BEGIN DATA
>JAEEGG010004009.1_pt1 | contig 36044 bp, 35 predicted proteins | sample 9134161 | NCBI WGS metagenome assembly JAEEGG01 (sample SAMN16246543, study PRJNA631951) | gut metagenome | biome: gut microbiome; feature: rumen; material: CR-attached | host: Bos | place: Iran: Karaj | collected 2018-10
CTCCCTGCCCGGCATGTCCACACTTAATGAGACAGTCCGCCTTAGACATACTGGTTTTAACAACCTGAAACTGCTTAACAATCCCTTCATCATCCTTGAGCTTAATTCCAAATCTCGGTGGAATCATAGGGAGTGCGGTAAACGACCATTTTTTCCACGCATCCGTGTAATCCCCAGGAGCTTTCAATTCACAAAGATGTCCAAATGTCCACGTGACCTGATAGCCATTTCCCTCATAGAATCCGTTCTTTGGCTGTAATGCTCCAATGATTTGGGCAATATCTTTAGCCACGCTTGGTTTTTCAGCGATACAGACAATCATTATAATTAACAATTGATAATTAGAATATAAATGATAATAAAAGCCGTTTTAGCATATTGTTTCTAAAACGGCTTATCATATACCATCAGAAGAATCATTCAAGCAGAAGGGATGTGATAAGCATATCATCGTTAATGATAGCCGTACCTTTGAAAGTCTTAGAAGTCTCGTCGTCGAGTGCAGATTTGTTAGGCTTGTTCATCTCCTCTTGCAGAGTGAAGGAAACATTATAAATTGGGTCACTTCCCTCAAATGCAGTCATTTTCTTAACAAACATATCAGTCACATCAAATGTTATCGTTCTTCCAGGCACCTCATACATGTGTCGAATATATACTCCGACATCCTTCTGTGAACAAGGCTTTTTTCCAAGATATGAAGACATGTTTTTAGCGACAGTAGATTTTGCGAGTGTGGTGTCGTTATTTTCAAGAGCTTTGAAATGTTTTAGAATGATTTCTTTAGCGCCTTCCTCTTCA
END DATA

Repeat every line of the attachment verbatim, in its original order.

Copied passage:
>JAEEGG010004009.1_pt1 | contig 36044 bp, 35 predicted proteins | sample 9134161 | NCBI WGS metagenome assembly JAEEGG01 (sample SAMN16246543, study PRJNA631951) | gut metagenome | biome: gut microbiome; feature: rumen; material: CR-attached | host: Bos | place: Iran: Karaj | collected 2018-10
CTCCCTGCCCGGCATGTCCACACTTAATGAGACAGTCCGCCTTAGACATACTGGTTTTAACAACCTGAAACTGCTTAACAATCCCTTCATCATCCTTGAGCTTAATTCCAAATCTCGGTGGAATCATAGGGAGTGCGGTAAACGACCATTTTTTCCACGCATCCGTGTAATCCCCAGGAGCTTTCAATTCACAAAGATGTCCAAATGTCCACGTGACCTGATAGCCATTTCCCTCATAGAATCCGTTCTTTGGCTGTAATGCTCCAATGATTTGGGCAATATCTTTAGCCACGCTTGGTTTTTCAGCGATACAGACAATCATTATAATTAACAATTGATAATTAGAATATAAATGATAATAAAAGCCGTTTTAGCATATTGTTTCTAAAACGGCTTATCATATACCATCAGAAGAATCATTCAAGCAGAAGGGATGTGATAAGCATATCATCGTTAATGATAGCCGTACCTTTGAAAGTCTTAGAAGTCTCGTCGTCGAGTGCAGATTTGTTAGGCTTGTTCATCTCCTCTTGCAGAGTGAAGGAAACATTATAAATTGGGTCACTTCCCTCAAATGCAGTCATTTTCTTAACAAACATATCAGTCACATCAAATGTTATCGTTCTTCCAGGCACCTCATACATGTGTCGAATATATACTCCGACATCCTTCTGTGAACAAGGCTTTTTTCCAAGATATGAAGACATGTTTTTAGCGACAGTAGATTTTGCGAGTGTGGTGTCGTTATTTTCAAGAGCTTTGAAATGTTTTAGAATGATTTCTTTAGCGCCTTCCTCTTCA